But observers said the deadly trade and cultivation would continue to flourish for years to come until realistic job options existed for poor Afghans. "Afghanistan is a very poor country and particularly through the war the rural areas were very affected," Doris Buddenberg, head of the United Nations Office for Drugs and Crime in Afghanistan (UNODC), said.

"They need cash for very simple goods and needs, school books for children, clothing, tea which is a staple here. Opium is the cash crop." Growing opium in Afghanistan is a low-risk occupation and selling it is rarely punished by the authorities.

In 2004, the disarmament process continued. Although more than 30,000 of an estimated 60,000 Afghan ex-combatants have already been assisted by the UN-backed Disarmament, Demobilisation and Reintegration (DDR) programme, Ministry of Defence officials said in December that there were still irregular armed groups that were not linked to known militia forces and
which operate privately.

"While the DDR is making significant achievements, this is the time to address all those who are armed illegally," Zahir Azimi, an MOD spokesman, told IRIN. Azimi said they were discussing with the UN and donor countries the raising of funds to identify and disarm what the MOD estimates at more than 100,000 illegally armed people.

The human rights picture in 2004 was very mixed. Dr Sima Samar, the head of the Afghan independent Human Rights Commission (AIHRC) pointed to many more girls can going to school and women's participation in the Loya Jirga [grand assembly which ratified the Afghan constitution] and the presidential elections as two of the highlights.

But the commission cautioned that very serious violations of human rights continued in the country. "People don't feel secure and there is no government system to defend the rights of the people. Lack of security fuels violations as local warlords are beyond the law and do whatever they want. Rights violations can take place as long as these powers remain in place," she said.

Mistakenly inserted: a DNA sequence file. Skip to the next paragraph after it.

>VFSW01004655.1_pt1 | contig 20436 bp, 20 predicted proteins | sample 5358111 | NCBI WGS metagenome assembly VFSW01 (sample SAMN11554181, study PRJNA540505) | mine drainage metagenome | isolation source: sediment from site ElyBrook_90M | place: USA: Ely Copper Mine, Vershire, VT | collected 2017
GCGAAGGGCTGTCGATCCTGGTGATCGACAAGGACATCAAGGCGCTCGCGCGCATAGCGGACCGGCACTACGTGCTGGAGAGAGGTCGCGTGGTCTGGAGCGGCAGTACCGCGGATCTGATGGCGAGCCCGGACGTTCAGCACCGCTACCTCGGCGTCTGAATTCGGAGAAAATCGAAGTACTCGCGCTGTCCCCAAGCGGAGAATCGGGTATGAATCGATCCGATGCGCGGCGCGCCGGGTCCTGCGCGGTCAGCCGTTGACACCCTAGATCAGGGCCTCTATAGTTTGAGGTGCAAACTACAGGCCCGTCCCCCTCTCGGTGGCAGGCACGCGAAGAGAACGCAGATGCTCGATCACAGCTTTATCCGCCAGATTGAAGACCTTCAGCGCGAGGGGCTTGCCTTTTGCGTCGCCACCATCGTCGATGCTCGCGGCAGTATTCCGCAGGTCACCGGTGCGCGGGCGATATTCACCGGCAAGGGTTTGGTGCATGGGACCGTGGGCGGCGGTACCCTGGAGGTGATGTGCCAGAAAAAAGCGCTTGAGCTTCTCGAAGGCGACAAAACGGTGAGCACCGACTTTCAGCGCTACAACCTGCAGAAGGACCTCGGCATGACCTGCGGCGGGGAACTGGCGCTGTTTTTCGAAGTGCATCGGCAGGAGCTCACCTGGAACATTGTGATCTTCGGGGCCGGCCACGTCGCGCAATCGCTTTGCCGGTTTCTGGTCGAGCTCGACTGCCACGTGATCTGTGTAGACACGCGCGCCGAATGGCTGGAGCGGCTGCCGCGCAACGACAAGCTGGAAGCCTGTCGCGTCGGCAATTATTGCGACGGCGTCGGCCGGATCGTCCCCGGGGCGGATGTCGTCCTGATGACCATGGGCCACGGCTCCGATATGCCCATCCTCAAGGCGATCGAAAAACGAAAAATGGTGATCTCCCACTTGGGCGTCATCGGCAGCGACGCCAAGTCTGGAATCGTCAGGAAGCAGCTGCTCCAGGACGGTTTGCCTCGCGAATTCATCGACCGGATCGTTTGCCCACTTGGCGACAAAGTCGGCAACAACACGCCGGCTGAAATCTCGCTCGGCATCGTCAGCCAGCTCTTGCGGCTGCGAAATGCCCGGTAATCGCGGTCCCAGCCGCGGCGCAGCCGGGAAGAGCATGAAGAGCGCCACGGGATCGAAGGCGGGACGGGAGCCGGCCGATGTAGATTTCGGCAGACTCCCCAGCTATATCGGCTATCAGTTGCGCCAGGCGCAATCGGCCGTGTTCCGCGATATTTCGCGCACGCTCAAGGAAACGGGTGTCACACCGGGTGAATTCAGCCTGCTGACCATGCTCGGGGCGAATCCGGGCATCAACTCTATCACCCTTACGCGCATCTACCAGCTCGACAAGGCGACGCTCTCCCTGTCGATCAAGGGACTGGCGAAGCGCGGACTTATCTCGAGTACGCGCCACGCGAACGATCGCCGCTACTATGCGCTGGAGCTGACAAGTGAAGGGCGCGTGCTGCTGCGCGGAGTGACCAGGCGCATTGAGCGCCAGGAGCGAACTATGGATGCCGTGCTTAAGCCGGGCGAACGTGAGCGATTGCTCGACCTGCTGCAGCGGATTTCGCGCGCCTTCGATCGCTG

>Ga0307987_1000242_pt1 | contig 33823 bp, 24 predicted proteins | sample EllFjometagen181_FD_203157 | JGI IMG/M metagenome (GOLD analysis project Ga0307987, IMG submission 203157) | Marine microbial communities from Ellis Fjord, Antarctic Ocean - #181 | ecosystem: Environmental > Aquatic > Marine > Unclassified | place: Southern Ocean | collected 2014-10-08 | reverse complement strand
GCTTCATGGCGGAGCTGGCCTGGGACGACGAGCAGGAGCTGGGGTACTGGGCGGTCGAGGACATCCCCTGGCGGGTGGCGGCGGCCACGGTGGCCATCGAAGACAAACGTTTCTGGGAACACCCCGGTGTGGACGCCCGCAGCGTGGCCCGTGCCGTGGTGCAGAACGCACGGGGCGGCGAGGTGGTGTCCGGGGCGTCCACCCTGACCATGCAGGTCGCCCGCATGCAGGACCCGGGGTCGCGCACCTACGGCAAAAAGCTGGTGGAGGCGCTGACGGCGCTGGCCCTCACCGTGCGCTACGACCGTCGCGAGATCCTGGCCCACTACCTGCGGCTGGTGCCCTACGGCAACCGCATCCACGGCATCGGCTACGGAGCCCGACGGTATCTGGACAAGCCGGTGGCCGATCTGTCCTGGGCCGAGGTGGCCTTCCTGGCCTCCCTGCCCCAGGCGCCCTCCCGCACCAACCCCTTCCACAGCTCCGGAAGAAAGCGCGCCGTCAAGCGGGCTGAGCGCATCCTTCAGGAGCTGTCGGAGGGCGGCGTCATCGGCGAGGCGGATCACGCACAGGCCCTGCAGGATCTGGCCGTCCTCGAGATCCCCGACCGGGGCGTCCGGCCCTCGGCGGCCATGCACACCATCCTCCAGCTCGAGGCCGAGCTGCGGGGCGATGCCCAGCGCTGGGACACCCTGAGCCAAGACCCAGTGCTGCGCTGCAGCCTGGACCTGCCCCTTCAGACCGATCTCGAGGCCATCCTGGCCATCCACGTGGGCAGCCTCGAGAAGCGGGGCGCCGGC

A five-year drought negatively affected food security and contributed to the further deterioration of living standards. The UN's World Food Programme told IRIN in September that the most vulnerable areas lay in southern, western and southeastern Afghanistan, including Nimroz, Kandahar, Paktika, Zabul, Kunar, Logar provinces and the northeastern Faryab area. WFP will
target these food insecure areas in the 12 drought-affected provinces where food assistance had a comparative advantage, in particular in areas where there was no winter/spring access to markets and where cash interventions were either not operational or were constrained by insecurity.

THE YEAR AHEAD

Regional observers say that the humanitarian situation will likely remain broadly the same in 2005, with ongoing donor support but with aid and reconstruction hostage to poor security. "Without new troop commitments from Washington and other powers, which do not look imminent, it will be very difficult to improve security and reduce the real problems of water, housing, medical care and work for the majority of Afghans," Sergei Andreyev, a research fellow with the Institute of Ismaili Studies in London, told IRIN.

A continuing drought in the south will continue to keep many rural communities destitute, particularly in the run-up to the first harvests. International and local efforts to return internally displaced people (IDPs) to their place of origin will continue, although lack of infrastructure in rural areas will remain a key challenge for the government and aid agencies.

All the signs indicate that efforts to reduce the massive growth in the cultivation and trade in opium will have little impact. Observers point to the length of time counter-narcotics measures took to have an impact in countries like Pakistan and Thailand and suggest Afghanistan, with a far worse problem, will continue to be a leading world heroin producer in 2005 and beyond.

Although the presidential election was a success, prospects for Kabul to extend its authority to the provinces and take on the powerful warlords, growing richer on the proceeds of the lucrative opium trade, do not look hopeful.

[ENDS]



This material comes to you via IRIN, a UN humanitarian information unit, but may not necessarily reflect the views of the United Nations or its agencies. If you re-print, copy, archive or re-post this item, please retain this credit and disclaimer. Quotations or extracts should include attribution to the original sources. All materials copyright © UN Office for the Coordination of Humanitarian Affairs 2004